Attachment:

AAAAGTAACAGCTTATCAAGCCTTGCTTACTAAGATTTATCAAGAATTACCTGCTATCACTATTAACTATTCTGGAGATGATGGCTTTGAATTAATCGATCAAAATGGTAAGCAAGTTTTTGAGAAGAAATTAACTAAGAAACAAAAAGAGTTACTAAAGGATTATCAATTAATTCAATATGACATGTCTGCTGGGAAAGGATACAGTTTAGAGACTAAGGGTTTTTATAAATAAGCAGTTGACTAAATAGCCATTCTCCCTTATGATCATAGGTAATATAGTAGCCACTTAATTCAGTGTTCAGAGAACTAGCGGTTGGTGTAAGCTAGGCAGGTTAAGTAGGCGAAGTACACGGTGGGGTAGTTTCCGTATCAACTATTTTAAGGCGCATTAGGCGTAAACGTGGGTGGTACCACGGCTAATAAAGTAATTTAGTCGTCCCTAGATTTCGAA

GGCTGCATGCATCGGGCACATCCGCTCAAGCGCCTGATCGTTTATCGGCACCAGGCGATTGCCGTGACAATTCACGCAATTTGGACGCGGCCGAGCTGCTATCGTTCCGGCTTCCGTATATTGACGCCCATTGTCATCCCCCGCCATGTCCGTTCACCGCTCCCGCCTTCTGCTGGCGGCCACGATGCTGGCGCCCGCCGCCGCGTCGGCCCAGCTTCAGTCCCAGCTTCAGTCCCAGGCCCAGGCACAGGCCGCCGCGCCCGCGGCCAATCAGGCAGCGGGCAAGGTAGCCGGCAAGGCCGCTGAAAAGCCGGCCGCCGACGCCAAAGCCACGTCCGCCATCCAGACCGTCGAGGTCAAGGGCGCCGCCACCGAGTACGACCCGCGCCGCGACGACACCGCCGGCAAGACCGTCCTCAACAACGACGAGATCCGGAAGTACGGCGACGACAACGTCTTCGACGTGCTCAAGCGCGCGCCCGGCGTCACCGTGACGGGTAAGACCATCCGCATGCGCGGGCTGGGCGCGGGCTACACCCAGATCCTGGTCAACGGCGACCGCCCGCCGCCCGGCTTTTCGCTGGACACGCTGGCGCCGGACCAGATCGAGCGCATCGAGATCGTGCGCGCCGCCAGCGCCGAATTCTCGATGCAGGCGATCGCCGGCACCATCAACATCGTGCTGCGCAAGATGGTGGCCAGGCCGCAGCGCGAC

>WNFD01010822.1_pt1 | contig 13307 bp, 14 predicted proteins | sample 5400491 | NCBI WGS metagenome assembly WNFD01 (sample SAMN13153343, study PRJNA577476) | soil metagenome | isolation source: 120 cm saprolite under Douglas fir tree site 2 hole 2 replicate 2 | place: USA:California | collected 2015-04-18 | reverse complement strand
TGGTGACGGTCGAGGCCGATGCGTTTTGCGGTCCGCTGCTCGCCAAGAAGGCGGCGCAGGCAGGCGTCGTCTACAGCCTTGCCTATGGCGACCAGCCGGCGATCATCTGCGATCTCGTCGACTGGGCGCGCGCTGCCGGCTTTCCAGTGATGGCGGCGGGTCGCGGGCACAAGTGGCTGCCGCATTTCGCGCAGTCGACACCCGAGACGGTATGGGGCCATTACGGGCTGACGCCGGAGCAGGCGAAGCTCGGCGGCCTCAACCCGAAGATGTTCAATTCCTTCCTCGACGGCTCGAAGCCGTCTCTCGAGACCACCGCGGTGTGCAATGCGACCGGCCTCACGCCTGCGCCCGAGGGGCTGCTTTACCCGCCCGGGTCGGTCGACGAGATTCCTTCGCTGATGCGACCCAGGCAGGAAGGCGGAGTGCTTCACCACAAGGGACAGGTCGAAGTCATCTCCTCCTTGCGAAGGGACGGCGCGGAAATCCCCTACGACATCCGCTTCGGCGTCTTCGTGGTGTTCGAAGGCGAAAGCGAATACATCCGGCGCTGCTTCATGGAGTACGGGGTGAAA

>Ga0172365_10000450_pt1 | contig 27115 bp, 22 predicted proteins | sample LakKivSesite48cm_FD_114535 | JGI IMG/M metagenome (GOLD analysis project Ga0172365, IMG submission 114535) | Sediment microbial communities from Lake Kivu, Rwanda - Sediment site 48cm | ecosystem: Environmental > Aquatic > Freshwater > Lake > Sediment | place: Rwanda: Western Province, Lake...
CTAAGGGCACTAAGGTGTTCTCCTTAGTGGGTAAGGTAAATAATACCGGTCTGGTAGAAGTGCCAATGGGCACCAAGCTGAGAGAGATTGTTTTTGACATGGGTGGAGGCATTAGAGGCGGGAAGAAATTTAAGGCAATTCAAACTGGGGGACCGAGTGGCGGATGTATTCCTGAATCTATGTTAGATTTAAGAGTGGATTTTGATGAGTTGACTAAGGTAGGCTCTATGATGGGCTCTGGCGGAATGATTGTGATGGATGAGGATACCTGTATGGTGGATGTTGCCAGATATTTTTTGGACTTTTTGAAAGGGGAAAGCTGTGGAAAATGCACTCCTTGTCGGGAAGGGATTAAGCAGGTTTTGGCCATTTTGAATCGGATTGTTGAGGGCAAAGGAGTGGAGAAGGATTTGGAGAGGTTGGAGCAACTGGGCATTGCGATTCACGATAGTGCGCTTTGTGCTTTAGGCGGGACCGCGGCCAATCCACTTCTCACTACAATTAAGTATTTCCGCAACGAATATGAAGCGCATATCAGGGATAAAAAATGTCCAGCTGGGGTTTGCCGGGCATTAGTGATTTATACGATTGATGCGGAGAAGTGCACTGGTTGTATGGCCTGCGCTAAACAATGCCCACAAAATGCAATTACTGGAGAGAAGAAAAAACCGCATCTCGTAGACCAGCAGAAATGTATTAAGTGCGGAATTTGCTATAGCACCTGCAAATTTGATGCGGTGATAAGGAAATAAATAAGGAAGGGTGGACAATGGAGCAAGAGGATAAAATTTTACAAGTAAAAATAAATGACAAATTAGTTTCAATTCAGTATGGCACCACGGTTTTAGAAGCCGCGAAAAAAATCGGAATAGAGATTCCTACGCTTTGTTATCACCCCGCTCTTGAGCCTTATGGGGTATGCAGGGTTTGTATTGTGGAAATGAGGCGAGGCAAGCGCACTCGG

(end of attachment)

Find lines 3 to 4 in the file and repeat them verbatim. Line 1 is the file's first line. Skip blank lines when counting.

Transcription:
>WNFD01010822.1_pt1 | contig 13307 bp, 14 predicted proteins | sample 5400491 | NCBI WGS metagenome assembly WNFD01 (sample SAMN13153343, study PRJNA577476) | soil metagenome | isolation source: 120 cm saprolite under Douglas fir tree site 2 hole 2 replicate 2 | place: USA:California | collected 2015-04-18 | reverse complement strand
TGGTGACGGTCGAGGCCGATGCGTTTTGCGGTCCGCTGCTCGCCAAGAAGGCGGCGCAGGCAGGCGTCGTCTACAGCCTTGCCTATGGCGACCAGCCGGCGATCATCTGCGATCTCGTCGACTGGGCGCGCGCTGCCGGCTTTCCAGTGATGGCGGCGGGTCGCGGGCACAAGTGGCTGCCGCATTTCGCGCAGTCGACACCCGAGACGGTATGGGGCCATTACGGGCTGACGCCGGAGCAGGCGAAGCTCGGCGGCCTCAACCCGAAGATGTTCAATTCCTTCCTCGACGGCTCGAAGCCGTCTCTCGAGACCACCGCGGTGTGCAATGCGACCGGCCTCACGCCTGCGCCCGAGGGGCTGCTTTACCCGCCCGGGTCGGTCGACGAGATTCCTTCGCTGATGCGACCCAGGCAGGAAGGCGGAGTGCTTCACCACAAGGGACAGGTCGAAGTCATCTCCTCCTTGCGAAGGGACGGCGCGGAAATCCCCTACGACATCCGCTTCGGCGTCTTCGTGGTGTTCGAAGGCGAAAGCGAATACATCCGGCGCTGCTTCATGGAGTACGGGGTGAAA